British actor Stephen Fry delivers a raucous directing debut with “Bright Young Things,” a satiric dynamo whose radiant cast clearly is having so much fun that their vigor compensates for the characters’ lack of emotional depth.
With a screenplay written by Fry from Evelyn Waugh’s 1930s novel “Vile Bodies,” the film feels fairly contemporary in its examination of gossip-mongering and celebrity culture.
Set in the last gasp of hedonism before World War II, the film’s party-today-for-tomorrow-we-die sensibility also has relevance for modern audiences living under a cloud of terrorism.
The movie is infectious on so many levels, its jazzy score, the lavish costumes, the giddy pace propelled by Waugh’s joyously absurd exchanges, effectively transferred by Fry to the screen.
Fry’s biggest accomplishment is assembling such a bonny cast of known faces and relative screen newcomers, led by Emily Mortimer, Stephen Campbell Moore, Dan Aykroyd, Jim Broadbent, Michael Sheen, the scene-stealing Fenella Woolgar and Peter O’Toole in a wonderfully dotty cameo.
A few players in the huge ensemble are underused, notably Stockard Channing as a morality proselytizer and Richard E. Grant as a snooty Anglican priest. But like their cast mates, they make the most of what screen time they have.
The tale follows the lewd and lusty debauchery of Britain’s party set, the “bright young things” whose excesses are minutely chronicled by the gossip hounds of the press.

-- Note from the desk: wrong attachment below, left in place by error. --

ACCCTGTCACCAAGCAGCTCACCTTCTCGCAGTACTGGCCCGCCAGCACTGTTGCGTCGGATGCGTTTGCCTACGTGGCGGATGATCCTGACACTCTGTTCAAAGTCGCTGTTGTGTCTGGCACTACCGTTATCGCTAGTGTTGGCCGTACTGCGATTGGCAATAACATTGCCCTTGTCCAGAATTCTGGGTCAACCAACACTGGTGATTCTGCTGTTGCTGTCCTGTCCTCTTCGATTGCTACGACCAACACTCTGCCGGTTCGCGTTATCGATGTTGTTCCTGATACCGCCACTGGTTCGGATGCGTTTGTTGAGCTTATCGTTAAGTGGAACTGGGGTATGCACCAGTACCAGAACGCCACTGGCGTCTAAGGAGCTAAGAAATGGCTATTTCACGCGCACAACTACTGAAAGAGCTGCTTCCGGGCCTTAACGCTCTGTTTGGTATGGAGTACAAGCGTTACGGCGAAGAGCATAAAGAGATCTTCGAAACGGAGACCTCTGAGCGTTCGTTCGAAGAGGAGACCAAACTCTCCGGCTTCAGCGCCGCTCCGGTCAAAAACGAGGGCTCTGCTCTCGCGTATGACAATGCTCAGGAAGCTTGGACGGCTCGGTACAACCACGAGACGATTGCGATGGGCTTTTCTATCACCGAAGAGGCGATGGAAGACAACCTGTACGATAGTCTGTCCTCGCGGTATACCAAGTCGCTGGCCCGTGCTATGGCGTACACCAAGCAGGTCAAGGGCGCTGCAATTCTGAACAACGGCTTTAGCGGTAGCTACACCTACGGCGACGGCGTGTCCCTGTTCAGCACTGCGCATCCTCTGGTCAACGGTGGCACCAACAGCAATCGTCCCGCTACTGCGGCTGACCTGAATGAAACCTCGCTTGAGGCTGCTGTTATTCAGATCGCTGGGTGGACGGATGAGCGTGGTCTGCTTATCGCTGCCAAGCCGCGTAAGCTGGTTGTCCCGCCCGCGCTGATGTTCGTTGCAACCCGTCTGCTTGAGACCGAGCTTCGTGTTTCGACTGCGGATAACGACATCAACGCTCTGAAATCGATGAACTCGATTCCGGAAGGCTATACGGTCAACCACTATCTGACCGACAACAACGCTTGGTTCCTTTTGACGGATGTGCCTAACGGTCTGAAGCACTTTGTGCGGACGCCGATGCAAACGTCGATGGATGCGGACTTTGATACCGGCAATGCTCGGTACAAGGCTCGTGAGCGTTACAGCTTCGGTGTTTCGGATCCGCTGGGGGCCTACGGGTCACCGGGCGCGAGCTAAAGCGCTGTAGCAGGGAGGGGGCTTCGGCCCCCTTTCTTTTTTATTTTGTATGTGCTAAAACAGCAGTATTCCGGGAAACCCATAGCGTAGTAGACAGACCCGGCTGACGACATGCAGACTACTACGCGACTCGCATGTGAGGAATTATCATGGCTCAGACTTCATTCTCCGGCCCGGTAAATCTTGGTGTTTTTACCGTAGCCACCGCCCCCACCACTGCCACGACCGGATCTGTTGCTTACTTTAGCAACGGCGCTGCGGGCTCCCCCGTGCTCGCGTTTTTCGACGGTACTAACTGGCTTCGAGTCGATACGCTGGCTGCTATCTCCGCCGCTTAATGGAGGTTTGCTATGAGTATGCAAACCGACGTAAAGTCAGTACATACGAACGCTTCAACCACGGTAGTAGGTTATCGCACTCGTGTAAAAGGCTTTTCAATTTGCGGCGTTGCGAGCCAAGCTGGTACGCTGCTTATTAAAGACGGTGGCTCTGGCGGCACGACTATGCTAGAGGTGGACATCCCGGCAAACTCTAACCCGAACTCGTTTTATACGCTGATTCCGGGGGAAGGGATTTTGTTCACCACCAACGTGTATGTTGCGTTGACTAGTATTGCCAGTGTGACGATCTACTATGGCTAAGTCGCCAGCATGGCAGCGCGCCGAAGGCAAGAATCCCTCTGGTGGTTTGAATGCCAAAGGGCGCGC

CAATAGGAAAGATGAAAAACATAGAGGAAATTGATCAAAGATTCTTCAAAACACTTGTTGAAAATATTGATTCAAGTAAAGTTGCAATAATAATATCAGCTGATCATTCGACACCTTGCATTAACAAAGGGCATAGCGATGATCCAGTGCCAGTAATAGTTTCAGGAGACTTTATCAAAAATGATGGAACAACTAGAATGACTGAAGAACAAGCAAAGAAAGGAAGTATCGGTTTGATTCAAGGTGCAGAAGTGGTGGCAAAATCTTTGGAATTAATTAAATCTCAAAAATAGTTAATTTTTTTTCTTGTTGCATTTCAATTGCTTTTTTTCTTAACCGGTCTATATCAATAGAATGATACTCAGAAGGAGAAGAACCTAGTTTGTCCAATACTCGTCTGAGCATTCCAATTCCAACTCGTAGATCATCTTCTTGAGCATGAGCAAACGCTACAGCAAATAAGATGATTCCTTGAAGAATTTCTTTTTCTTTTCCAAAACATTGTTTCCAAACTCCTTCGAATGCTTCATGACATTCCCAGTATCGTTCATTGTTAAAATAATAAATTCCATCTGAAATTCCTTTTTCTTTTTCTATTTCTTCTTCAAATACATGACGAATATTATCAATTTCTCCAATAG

At the center of the dance floor are Adam Symes (Moore), a penniless writer on a perpetual quest to find the cash so he can marry sweetheart Nina Blount (Mortimer).
Their romantic pitfalls play out against an endless champagne swirl of carousals, their inner circle including outrageous party-girl Agatha Runcible (Woolgar) and party-boy Miles (Michael Sheen).
Aykroyd, increasingly interesting as a character actor, blusters along as Lord Monomark, a scandal-sheet publisher who wants his readers to know every move of the nation’s social gluttons. The ever versatile Broadbent has hilarious moments as an elusive drunken major who holds the key to Adam and Nina’s financial security.
Rounding out the principal cast are David Tennant as a rival for Nina’s affections and James McAvoy as floundering gossip columnist.
Mortimer — who has a terrific little moving coming this fall, “Dear Frankie” — delivers the film’s most authentically expressive performance, infusing Nina with fragile sadness even as she dances till dawn.
In her spirited film debut, stage actress Woolgar is an utter delight, dominating scene after scene with a blissfully, thoughtlessly carefree comic sense.
Whether from sheer character overload or some underlying datedness in Waugh’s story, the other players come off rather superficially, all surface glitter but little dramatic weight. When bad things happen to them, it’s hard to sympathize.
Which perhaps is Waugh’s point: When the bright young things, trivialized to death in the press, turn to vile bodies, why should anyone care?